Nick’s Roast Beef celebrated its 40th year in operation in 2015, something about which most mom-and-pop shops can only dream.
It wasn’t long after the birthday celebration, however, that the owners were forced to wake up from that dream when they were indicted on 17 federal criminal counts.
The popular sandwich shop, located in North Beverly, Massachusetts, was recently targeted by the Internal Revenue Service, which claims the small, cash-only location has withheld millions of dollars in taxes.
Cash only businesses can quickly draw the attention of the IRS, observes crisis management expert Walter Pavlo.
The IRS accuses the small shop failed to pay taxes on more than $1.3 million in taxes over a seven year period, as well as paying suppliers and employees under the table without taxes being applied.
The feds also allege they skimmed $6 million in cash receipts over a six year period, reported Wicked Local, a northern Boston news source.
The owners, Nicholas Koudanis and Nicholas Markos, along with Koudanis’ wife and son, were arrested on December 10. The business owners have been charged with conspiracy to defraud the U.S.government and 10 counts of aiding and assisting in the filing of false tax returns, Wicked Local reported.
All of that may or may not be true since the case has yet to be heard in court. What is true, say experts, is that the IRS has a history of targeting such businesses because they have difficulty fighting back.
For example, according to Watchdog.org, a site maintained by the Franklin Center for Government and Public Integrity, the majority of payouts under the IRS Whistleblower program launched in 2011 are for under $2 million. So this suggests smaller businesses may have been the main focus of the program thus far.
There are probably a few reasons small business like Nick’s make such appealing targets for the agency. One is that they take in receipts and even pay suppliers with cash only.
Many small businesses go this route because of the high fees associated with credit cards. The cost of processing these payments can often be high cutting into profits. But this can also make record keeping more involved without credit card receipts to go by. Payment delays can be costly too, especially for businesses that may already be struggling.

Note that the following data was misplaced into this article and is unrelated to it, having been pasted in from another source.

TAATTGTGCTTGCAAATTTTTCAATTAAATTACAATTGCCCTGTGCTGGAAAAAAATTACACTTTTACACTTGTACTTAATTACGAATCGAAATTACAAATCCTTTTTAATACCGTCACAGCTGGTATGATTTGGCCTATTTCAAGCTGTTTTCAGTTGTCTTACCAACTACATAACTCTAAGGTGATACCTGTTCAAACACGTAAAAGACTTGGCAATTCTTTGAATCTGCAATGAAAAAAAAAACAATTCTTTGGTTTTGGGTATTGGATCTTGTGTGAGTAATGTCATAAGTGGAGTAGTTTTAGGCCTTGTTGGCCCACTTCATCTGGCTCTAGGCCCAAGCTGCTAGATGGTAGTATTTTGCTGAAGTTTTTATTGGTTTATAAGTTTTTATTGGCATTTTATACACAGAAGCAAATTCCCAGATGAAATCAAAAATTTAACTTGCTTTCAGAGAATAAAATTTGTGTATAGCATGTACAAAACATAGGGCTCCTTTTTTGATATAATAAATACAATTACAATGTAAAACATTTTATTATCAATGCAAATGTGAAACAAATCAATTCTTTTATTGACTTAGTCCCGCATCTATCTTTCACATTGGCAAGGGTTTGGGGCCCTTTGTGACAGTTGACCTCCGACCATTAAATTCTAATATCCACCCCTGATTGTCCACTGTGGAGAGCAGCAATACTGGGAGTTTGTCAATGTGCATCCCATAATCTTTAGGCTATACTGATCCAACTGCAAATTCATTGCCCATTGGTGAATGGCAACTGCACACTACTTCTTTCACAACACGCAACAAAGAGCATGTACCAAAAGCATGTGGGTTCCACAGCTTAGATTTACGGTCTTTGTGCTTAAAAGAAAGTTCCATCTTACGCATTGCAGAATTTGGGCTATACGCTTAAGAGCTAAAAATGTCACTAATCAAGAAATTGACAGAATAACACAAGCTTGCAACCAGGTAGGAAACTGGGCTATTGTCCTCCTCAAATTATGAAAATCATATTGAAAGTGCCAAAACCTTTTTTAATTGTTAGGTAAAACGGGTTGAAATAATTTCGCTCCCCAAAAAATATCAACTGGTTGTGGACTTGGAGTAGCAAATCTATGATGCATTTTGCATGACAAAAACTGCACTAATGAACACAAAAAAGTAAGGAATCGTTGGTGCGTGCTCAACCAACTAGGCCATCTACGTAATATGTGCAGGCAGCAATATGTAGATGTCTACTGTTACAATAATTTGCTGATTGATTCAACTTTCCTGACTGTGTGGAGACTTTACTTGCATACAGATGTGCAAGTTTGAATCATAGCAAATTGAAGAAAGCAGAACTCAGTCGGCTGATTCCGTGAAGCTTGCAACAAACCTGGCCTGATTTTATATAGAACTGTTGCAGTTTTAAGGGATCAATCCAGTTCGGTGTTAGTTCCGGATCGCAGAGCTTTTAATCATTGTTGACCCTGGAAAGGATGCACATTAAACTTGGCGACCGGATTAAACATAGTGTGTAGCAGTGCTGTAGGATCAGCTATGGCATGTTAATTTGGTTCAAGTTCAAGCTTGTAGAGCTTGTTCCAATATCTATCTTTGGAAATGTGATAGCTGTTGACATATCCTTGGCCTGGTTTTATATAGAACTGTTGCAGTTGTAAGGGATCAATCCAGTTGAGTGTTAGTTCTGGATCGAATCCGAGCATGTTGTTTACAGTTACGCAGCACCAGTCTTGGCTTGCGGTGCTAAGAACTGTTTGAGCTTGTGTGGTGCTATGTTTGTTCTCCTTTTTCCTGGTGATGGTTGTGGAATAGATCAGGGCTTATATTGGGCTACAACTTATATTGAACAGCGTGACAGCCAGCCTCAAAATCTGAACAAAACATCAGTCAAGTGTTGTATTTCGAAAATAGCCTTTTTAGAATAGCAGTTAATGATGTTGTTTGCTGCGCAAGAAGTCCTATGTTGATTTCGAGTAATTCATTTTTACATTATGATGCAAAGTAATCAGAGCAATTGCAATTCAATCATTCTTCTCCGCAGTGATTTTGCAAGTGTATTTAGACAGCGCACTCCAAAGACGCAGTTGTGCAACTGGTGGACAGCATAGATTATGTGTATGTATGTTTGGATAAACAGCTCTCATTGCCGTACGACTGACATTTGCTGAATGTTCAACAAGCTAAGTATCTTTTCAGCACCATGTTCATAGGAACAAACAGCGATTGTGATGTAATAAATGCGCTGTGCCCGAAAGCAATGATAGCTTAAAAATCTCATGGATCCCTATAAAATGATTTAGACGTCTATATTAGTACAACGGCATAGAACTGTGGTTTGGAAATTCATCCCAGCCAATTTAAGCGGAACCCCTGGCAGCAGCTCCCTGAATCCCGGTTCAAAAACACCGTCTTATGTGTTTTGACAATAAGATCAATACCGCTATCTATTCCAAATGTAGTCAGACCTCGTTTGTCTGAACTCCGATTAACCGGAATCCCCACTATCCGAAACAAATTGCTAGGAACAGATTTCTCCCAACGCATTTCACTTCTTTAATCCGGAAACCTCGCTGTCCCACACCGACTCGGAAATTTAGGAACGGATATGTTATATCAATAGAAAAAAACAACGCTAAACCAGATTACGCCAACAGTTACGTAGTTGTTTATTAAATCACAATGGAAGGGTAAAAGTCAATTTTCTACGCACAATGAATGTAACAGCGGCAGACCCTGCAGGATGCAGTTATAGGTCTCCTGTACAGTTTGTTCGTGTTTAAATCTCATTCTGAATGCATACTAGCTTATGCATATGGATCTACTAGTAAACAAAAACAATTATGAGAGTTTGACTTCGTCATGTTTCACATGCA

Unfortunately for Nick’s, the business’s way of avoiding these steep fees may have ended up costing a lot more in the long run.
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Also, court costs are high and small businesses sometimes can’t afford the representation needed to fight back against the federal government in such situations. That’s despite the fact that many corporation may be equally or more guilty of tax avoidance, defense attorney Joel Androphy told Pavlo in an interview.
Federal officials are also expert at pressuring guilty pleas out of defendants by tacking on additional charges carrying more severe sentences until they crack, Pavlo added. For example, the charges facing the owners of Nick’s don’t necessarily carry long prison sentences.
But if federal officials make claims that larger amounts were withheld, a charge of laundering could easily be added with the likelihood of a decade in prison. And it could easily be understood why defendants in this instance might take a guilty plea in exchange for a reduction in the charges.
In the end, businesses that take cash only and are too small to fight an IRS probe may often be the agencies main targets. Small businesses owe it to themselves to adopt the most sophisticated method of tracking earnings and payments they can afford. This may include better bookkeeping software and better methods of processing payments.
Better more sophisticated tracking will decrease the amount the IRS can read in to your bookkeeping and accuse you of wrongdoing.